Austin ISD slated for “Solar for Schools” federal grant

16 schools could get solar panels, providing cleaner air, lower utility costs and integrative learning opportunities for students

Bowen Wilder | Used by permission
Solar panels on Austin High School in Austin, Texas

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Austin ISD has been shortlisted for as much as $15 million in federal funding to install solar panels at 16 campuses in historically disadvantaged communities. AISD is the only district in the state chosen for the federal grant, which is part of the U.S. Department of Energy’s Renew America’s Schools program.

More than a dozen schools in the school district already have installed solar panels through AISD’s “Solar for Schools” program. The district has committed to consider adding solar panels as they modernize all school buildings over the next two decades This opportunity for more clean energy will bolster the city of Austin’s goal of net-zero greenhouse gas emissions by 2040.

The district’s pre-existing panels have paid off– AISD is producing more solar power than all other Texas school districts combined, according to the Environmental Protection Agency. These initiatives drastically cut utility costs, which is the largest expense for school districts after teacher salaries and benefits.

“Lowering our operating expenses for energy means increased financial stability for the school district,” Darien Clary, Austin ISD sustainability director, told Fox 7 Austin.

It is estimated that the grant will save AISD $1.2 million in energy costs annually, and likely earn them incentives for utilizing clean energy. Right now, the district spends around $20 million on energy every year.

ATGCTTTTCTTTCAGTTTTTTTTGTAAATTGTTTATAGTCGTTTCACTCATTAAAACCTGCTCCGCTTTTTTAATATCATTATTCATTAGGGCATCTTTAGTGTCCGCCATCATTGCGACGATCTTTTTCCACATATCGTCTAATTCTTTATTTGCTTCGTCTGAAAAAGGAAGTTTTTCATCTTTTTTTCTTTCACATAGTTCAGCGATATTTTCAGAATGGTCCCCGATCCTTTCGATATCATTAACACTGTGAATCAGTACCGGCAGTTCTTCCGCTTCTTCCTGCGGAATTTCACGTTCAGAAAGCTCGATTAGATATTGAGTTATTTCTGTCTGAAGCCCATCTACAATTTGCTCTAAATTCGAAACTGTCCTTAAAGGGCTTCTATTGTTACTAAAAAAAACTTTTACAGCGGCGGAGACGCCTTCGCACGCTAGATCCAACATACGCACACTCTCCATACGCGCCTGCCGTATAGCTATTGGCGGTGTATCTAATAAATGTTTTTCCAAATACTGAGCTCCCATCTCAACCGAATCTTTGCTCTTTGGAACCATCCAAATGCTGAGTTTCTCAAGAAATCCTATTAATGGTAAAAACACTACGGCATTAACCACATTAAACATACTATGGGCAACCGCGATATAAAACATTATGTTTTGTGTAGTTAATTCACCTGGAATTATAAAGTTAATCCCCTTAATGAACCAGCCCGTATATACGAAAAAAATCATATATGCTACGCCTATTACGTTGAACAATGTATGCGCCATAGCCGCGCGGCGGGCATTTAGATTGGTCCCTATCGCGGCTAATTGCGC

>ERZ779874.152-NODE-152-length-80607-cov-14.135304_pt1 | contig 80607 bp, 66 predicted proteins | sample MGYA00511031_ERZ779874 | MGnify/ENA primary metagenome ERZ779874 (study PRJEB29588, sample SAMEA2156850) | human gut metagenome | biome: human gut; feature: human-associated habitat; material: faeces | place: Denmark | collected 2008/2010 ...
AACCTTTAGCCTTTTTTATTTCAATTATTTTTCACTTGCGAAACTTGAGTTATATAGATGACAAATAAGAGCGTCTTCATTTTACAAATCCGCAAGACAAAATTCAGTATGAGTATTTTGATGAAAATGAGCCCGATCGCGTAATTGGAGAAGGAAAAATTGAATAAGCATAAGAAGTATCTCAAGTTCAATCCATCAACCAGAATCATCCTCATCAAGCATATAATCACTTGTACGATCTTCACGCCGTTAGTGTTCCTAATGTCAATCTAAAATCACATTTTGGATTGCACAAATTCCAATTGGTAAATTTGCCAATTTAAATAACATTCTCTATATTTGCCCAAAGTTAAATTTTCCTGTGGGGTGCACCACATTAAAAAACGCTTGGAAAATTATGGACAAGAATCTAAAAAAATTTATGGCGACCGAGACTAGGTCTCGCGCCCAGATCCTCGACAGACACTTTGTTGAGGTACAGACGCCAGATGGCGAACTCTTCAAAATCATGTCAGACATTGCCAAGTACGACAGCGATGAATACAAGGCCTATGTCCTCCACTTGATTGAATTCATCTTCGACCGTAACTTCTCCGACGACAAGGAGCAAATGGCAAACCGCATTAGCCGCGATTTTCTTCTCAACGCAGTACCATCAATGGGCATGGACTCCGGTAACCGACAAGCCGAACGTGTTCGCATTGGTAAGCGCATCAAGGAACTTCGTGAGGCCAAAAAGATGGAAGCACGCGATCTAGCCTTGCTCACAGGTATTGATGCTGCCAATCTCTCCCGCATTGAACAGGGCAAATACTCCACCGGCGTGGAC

This project comes amid rising concerns by environmentalists and parents about the impacts of fossil fuels on children’s futures. The good news is, studies show that a long-term improvement in air quality can lead to improved lung function in children and decreased incidence of asthma. Additionally, studies show that students learn better in an environment free from air pollution.

Considering that much of the pollution we breathe is emitted by power plants, clean energy such as solar provides an alternative that benefits our body, planet, and wallet.

This achievement is a long time coming. The grants come from the Bipartisan Infrastructure Deal, which passed in 2021 and allocated $500 million in funds for the program. Demand for grants has been great, but a plethora of opportunities remain for similar rewards due to the Inflation Reduction Act.

There is no better time to implement solar energy in schools. Check out this interactive map of schools teaming up with the Texas sun to generate clean energy.

AISD’s proposal requested just under $15 million, but the grant amount will be finalized once they complete negotiations with the Department of Energy.

Apart from protecting our planet and yielding long-term savings, these projects will be used as teaching tools. Integrating discussion of green energy in classrooms will educate the future generation on sustainability for a brighter future.


Gwendolyn Reed

Communications Intern

Luke Metzger

Executive Director, Environment Texas Research & Policy Center

As the director of Environment Texas, Luke is a leading voice in the state for clean air, clean water, clean energy and open space. Luke has led successful campaigns to win permanent protection for the Christmas Mountains of Big Bend; to compel Exxon, Shell and Chevron Phillips to cut air pollution at three Texas refineries and chemical plants; and to boost funding for water conservation and state parks. The San Antonio Current has called Luke "long one of the most energetic and dedicated defenders of environmental issues in the state." He has been named one of the "Top Lobbyists for Causes" by Capitol Inside, received the President's Award from the Texas Recreation and Parks Society for his work to protect Texas parks, and was chosen for the inaugural class of "Next Generation Fellows" by the Robert S. Strauss Center for International Security and Law at UT Austin. Luke, his wife, son and daughter are working to visit every state park in Texas.

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